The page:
In Latin America, the incarceration of women has increased dramatically over the last two decades. More than half of the women imprisoned in Ecuador have been charged with drug related crimes and the vast majority of these are for micro-trafficking, the sale of minimal amounts of drugs. The adoption of increasingly punitive laws as a part of the war on drugs and the ongoing prison crisis in the country means that women prisoners are disproportionately impacted and especially vulnerable to prison violence, abuse, and neglect.
Valentina is a 13-year-old who aspires to become a photographer and whose mother is in prison for marijuana possession. Ecuador’s pre-trial detention policy and punitive sentencing policy means that the separation between mothers and their children has been especially harrowing and increasingly common. Despite the break in their familial bond, the video and imagery in this multimedia project center around the imagination and experiences of Valentina as a young artist, whose rich inner world is not entirely defined by her mother’s incarceration, even as she awaits their reunion.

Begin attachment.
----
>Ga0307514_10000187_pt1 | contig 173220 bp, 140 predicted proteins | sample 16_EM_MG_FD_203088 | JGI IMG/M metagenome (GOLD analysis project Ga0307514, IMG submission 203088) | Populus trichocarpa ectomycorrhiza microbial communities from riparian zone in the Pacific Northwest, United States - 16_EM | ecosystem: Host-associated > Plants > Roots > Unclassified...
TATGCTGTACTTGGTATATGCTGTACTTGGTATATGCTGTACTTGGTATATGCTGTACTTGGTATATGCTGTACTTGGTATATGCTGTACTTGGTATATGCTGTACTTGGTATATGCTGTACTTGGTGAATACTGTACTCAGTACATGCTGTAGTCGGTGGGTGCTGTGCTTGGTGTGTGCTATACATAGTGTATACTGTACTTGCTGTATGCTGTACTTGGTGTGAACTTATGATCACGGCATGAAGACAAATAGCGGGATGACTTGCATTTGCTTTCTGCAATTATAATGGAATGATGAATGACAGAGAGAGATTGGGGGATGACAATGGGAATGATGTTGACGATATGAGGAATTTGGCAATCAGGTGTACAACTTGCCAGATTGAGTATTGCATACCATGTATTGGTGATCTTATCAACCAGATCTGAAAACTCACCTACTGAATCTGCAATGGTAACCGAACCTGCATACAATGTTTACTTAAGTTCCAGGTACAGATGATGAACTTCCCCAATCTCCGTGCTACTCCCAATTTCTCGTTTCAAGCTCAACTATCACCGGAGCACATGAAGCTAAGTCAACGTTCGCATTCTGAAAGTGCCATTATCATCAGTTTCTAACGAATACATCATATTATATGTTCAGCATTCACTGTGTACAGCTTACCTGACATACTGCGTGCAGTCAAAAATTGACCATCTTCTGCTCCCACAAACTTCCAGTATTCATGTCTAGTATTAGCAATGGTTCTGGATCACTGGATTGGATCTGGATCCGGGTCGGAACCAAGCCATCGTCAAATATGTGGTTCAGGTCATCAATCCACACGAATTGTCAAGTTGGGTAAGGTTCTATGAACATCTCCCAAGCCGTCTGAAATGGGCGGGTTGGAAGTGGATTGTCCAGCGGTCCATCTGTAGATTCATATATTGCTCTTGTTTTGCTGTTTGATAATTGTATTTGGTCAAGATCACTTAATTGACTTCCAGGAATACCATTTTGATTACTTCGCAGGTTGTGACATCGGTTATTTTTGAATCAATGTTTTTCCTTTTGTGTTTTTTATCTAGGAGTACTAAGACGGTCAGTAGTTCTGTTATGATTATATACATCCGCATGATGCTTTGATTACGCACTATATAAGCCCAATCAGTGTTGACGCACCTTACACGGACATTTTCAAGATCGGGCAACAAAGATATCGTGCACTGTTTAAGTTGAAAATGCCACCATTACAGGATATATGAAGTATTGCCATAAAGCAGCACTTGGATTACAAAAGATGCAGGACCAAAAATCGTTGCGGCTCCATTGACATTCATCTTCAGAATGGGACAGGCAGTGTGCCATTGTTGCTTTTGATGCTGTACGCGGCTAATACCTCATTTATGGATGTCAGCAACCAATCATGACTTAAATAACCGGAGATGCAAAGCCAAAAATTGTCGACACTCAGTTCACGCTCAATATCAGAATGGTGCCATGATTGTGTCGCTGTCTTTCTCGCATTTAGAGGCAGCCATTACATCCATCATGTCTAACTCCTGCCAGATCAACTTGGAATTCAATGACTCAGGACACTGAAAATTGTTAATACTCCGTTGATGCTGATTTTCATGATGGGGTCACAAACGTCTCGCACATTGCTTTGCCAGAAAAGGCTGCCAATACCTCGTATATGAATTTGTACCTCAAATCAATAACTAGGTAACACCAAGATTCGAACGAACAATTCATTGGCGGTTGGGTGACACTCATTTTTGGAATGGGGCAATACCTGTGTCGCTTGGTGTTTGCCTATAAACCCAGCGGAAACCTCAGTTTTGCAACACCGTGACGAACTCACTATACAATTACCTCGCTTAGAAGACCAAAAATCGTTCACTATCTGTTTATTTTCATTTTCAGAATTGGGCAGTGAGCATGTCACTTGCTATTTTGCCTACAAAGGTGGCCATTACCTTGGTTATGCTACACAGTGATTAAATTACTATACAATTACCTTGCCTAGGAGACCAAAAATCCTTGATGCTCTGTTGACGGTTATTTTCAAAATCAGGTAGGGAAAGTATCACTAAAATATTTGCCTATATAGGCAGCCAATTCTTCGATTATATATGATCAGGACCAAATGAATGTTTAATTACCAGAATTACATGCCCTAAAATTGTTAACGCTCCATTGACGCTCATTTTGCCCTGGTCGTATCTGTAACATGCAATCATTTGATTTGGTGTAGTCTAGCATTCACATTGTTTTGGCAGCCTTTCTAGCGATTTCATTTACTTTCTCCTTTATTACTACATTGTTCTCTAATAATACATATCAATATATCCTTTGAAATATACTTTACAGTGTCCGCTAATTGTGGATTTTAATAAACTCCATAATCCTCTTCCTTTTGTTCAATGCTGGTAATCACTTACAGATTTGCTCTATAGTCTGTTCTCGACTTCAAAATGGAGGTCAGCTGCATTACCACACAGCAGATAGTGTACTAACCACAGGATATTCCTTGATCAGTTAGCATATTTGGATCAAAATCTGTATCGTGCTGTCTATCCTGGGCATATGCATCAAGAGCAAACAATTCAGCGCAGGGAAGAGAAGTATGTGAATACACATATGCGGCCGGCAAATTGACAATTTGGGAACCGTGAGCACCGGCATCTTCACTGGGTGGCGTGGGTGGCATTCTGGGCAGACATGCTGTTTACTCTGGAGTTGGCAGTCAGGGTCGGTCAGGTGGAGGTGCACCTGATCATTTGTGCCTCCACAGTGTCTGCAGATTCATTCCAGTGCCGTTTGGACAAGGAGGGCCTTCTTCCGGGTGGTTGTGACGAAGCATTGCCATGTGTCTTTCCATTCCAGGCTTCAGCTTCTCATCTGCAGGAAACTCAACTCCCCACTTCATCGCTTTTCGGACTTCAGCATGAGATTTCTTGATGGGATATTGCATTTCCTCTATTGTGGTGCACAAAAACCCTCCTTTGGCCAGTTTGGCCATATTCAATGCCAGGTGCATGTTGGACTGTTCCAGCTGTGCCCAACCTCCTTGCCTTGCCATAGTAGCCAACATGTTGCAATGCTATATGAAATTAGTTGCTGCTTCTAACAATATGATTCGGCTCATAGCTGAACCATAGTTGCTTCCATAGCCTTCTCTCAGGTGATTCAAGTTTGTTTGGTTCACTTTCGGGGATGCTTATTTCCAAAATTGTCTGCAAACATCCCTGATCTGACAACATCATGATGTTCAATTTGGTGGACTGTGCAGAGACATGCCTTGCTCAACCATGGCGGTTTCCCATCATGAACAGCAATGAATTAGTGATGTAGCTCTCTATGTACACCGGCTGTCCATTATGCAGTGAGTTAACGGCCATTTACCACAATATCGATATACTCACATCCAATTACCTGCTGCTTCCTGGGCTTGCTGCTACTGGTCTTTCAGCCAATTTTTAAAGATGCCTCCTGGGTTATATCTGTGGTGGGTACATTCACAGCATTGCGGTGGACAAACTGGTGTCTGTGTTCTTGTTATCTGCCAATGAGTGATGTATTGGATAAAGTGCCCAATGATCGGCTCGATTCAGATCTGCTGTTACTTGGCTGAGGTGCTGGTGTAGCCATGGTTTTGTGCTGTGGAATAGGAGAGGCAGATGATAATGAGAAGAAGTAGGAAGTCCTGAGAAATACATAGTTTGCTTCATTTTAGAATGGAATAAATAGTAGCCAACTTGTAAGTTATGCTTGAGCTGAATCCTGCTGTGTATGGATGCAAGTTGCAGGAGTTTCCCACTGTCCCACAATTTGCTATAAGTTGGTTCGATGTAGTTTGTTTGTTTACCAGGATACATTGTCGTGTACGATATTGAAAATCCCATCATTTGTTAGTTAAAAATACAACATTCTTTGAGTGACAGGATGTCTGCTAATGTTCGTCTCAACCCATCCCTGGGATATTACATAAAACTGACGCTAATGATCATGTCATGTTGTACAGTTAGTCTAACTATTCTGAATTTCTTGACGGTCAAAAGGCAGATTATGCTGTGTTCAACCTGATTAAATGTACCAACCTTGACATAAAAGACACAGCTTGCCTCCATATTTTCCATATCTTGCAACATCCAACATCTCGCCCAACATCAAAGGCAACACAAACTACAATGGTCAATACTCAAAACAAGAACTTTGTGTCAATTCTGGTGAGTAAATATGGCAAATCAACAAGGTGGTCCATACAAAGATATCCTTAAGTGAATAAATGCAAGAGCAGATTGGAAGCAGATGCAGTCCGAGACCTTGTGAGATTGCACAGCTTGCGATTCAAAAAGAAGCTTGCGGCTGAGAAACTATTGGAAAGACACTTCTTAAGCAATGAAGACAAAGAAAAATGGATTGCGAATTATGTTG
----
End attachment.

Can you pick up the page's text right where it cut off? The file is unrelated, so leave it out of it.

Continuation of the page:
This project has the support of Magnum Foundation, Open Society and Gabo Foundation's fund for investigations and new narratives on drugs.